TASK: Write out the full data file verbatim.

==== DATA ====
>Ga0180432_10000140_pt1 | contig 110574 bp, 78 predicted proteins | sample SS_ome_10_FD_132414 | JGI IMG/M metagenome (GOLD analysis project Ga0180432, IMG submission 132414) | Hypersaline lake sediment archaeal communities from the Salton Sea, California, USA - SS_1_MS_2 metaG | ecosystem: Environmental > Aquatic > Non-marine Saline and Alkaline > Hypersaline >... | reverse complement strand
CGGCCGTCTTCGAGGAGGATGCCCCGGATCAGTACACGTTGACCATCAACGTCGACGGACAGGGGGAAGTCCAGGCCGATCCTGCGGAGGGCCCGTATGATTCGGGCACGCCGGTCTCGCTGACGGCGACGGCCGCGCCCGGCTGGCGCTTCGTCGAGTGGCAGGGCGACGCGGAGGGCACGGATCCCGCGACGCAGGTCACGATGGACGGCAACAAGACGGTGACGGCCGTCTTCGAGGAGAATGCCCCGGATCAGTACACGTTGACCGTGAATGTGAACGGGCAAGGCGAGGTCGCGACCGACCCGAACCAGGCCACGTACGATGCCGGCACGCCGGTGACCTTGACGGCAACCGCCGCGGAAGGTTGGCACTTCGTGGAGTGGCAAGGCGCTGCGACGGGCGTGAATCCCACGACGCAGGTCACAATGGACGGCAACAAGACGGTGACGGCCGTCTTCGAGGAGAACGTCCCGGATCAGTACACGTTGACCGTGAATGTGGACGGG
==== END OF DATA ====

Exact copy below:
>Ga0180432_10000140_pt1 | contig 110574 bp, 78 predicted proteins | sample SS_ome_10_FD_132414 | JGI IMG/M metagenome (GOLD analysis project Ga0180432, IMG submission 132414) | Hypersaline lake sediment archaeal communities from the Salton Sea, California, USA - SS_1_MS_2 metaG | ecosystem: Environmental > Aquatic > Non-marine Saline and Alkaline > Hypersaline >... | reverse complement strand
CGGCCGTCTTCGAGGAGGATGCCCCGGATCAGTACACGTTGACCATCAACGTCGACGGACAGGGGGAAGTCCAGGCCGATCCTGCGGAGGGCCCGTATGATTCGGGCACGCCGGTCTCGCTGACGGCGACGGCCGCGCCCGGCTGGCGCTTCGTCGAGTGGCAGGGCGACGCGGAGGGCACGGATCCCGCGACGCAGGTCACGATGGACGGCAACAAGACGGTGACGGCCGTCTTCGAGGAGAATGCCCCGGATCAGTACACGTTGACCGTGAATGTGAACGGGCAAGGCGAGGTCGCGACCGACCCGAACCAGGCCACGTACGATGCCGGCACGCCGGTGACCTTGACGGCAACCGCCGCGGAAGGTTGGCACTTCGTGGAGTGGCAAGGCGCTGCGACGGGCGTGAATCCCACGACGCAGGTCACAATGGACGGCAACAAGACGGTGACGGCCGTCTTCGAGGAGAACGTCCCGGATCAGTACACGTTGACCGTGAATGTGGACGGG